Radiocarbon dating uncertainty constrains our ability to identify cyclical human-environment dynamics
Archaeologists have long been interested in cyclical human-environment dynamics. This interest is indicated by the dozens of published studies that refer to "adaptive cycles" and by the fact that one of the highest cited papers in the history of archaeology focuses on the impact of cyclical drought on the Classic Maya. Unfortunately, recent work suggests that identifying cycles in archaeological and palaeoclimatological time series data can be challenging when the observations are dated with radiocarbon assays. The problem is that the highly irregular, temporal uncertainties that are characteristic of calibrated radiocarbon dates can lead to the identification of spurious cycles. In the present study, we sought to delineate the conditions under which cycles can be confidently recognized in radiocarbon-dated time series datasets. To do so, we conducted simulation experiments involving thousands of artificial time series with known cyclical patterns, varying the parameters of each experiment to determine when radiocarbon dating uncertainty became too great to allow for the reliable detection of the known cycle. We found that, at best, we could correctly identify cycles only 42% of the time, indicating that the temporal uncertainty of calibrated radiocarbon dates makes it very difficult to identify cycles in archaeological and environmental records.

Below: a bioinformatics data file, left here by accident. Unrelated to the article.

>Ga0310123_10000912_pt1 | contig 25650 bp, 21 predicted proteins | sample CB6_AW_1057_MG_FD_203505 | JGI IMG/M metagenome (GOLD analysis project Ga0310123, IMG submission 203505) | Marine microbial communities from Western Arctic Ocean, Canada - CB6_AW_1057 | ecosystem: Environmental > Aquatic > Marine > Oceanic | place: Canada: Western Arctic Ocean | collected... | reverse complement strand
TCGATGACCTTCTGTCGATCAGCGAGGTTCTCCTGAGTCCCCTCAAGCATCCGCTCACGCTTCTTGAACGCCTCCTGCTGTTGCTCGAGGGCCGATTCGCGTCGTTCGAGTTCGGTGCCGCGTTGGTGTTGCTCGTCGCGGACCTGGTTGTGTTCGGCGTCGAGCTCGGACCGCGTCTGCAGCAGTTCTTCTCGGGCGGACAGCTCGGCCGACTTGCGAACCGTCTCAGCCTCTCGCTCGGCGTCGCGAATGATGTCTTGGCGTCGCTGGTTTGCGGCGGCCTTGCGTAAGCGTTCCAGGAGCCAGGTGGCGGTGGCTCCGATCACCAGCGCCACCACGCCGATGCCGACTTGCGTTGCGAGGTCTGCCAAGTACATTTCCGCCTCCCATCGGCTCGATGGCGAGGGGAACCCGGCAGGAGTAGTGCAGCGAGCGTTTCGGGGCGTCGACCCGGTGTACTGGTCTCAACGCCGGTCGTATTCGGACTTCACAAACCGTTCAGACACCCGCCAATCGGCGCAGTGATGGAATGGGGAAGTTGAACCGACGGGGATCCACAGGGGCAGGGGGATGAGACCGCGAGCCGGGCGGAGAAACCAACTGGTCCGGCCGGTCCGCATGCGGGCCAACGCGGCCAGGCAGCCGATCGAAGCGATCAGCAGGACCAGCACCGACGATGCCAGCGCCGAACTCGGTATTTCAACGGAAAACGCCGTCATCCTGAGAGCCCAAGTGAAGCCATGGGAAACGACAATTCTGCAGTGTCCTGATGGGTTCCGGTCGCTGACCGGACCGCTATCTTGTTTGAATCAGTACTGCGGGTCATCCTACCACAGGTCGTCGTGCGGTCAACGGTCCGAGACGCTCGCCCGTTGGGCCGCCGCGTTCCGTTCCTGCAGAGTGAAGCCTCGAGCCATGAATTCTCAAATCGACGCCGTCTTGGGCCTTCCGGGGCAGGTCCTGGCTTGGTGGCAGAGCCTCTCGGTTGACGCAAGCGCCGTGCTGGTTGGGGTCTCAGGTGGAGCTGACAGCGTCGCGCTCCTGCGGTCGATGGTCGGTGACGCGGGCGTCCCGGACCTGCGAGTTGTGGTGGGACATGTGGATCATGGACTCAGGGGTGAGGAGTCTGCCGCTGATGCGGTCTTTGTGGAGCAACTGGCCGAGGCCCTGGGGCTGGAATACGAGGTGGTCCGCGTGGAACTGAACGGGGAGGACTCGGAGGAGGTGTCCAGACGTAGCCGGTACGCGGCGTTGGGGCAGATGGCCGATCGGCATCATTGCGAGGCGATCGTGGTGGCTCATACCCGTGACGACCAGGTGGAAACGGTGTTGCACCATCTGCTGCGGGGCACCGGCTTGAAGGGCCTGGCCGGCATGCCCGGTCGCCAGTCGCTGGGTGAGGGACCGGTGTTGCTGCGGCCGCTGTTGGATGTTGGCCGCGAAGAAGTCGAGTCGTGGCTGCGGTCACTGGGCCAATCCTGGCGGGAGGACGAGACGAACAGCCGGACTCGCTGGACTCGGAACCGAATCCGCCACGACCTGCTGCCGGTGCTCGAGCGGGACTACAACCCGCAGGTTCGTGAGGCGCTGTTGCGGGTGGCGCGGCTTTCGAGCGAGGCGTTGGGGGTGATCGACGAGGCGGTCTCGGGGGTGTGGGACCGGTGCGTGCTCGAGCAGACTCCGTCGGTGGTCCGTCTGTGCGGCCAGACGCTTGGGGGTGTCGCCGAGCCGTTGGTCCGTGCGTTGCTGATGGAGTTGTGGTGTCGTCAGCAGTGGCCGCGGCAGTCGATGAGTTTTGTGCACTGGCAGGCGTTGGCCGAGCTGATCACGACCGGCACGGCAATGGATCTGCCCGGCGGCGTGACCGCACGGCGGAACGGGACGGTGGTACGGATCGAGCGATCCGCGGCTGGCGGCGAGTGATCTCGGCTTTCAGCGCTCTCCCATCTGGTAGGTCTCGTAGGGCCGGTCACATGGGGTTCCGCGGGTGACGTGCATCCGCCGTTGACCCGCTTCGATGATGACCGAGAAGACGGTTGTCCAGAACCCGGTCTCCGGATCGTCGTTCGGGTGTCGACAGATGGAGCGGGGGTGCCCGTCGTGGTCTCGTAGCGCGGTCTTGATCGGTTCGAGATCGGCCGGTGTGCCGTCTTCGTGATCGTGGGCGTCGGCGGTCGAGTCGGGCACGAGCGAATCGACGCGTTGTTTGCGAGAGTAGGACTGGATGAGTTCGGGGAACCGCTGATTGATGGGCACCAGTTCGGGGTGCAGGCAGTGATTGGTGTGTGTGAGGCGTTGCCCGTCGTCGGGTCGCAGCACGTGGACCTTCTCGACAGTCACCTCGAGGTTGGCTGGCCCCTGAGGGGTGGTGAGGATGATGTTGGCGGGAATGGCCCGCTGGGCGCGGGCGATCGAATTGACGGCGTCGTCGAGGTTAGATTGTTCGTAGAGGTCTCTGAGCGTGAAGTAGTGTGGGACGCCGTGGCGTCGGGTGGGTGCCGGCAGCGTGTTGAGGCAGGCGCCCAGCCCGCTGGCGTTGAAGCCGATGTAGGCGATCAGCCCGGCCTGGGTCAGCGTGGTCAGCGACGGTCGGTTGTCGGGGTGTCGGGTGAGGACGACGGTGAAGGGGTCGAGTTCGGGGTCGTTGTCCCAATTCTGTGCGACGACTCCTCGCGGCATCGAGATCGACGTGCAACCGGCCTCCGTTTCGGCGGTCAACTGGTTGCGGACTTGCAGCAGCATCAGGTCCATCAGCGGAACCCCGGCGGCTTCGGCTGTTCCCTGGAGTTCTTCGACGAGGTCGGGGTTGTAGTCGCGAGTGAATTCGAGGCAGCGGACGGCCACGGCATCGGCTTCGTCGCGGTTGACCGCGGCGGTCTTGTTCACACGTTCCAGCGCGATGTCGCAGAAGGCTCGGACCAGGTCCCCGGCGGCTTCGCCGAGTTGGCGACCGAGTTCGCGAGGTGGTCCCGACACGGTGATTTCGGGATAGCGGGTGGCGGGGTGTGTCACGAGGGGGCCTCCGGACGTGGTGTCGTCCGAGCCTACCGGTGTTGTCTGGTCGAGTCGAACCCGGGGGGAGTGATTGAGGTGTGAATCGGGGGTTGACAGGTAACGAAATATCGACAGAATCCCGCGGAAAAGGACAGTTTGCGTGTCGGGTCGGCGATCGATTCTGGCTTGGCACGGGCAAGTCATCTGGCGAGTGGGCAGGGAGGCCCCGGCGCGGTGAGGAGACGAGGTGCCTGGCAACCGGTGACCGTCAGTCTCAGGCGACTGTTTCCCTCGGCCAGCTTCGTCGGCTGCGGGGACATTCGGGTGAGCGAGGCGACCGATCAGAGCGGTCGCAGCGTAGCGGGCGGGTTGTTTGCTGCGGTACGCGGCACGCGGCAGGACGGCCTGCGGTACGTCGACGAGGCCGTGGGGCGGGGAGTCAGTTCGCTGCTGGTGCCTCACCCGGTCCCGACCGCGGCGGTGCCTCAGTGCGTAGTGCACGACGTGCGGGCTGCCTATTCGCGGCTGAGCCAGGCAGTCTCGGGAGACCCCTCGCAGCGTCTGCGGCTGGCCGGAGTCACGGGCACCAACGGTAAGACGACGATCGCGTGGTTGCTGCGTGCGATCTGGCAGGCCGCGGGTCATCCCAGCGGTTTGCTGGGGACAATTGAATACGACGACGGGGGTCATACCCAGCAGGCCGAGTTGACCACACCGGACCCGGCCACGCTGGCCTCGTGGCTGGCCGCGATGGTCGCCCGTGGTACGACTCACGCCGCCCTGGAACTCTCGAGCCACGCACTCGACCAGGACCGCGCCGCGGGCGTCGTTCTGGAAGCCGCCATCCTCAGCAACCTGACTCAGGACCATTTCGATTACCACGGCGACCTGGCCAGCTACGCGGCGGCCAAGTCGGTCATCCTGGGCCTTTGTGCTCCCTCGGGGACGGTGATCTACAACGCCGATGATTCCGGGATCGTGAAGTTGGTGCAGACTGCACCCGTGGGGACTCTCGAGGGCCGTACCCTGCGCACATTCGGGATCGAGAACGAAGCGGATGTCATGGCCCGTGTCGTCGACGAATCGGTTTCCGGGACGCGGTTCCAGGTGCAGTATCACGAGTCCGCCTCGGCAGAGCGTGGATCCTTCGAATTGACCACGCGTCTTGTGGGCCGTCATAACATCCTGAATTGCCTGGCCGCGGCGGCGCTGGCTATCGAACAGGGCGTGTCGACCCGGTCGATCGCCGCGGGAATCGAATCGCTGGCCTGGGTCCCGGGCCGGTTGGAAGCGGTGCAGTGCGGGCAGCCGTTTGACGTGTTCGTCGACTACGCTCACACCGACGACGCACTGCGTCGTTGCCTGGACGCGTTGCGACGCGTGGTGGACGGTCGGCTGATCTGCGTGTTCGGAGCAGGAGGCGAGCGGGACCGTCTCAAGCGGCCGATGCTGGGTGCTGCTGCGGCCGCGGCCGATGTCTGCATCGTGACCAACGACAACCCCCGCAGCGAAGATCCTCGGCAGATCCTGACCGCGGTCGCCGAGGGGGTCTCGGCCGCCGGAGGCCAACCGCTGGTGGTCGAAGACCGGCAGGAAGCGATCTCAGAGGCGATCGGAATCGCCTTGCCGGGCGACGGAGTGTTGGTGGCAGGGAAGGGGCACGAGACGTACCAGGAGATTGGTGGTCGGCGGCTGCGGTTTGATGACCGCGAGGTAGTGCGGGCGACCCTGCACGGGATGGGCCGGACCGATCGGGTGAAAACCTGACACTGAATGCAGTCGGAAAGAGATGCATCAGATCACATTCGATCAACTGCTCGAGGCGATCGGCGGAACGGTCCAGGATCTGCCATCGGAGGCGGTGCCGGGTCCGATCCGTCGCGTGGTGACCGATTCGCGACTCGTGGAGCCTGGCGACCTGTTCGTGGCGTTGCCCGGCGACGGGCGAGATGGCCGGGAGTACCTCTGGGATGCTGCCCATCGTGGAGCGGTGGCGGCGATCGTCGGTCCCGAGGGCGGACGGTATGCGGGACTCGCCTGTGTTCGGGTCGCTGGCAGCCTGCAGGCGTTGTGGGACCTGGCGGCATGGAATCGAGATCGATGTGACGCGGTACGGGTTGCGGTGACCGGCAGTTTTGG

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Radiocarbon dating uncertainty constrains our ability to identify cyclical human-environment dynamics. William Carleton, Mark Collard, Dave Campbell. Presented at The 81st Annual Meeting of the Society for American Archaeology, Vancouver, British Columbia. 2017 ( tDAR id: 430281)
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min long: -107.271; min lat: 12.383 ; max long: -86.353; max lat: 23.08 ;
Abstract Id(s): 15557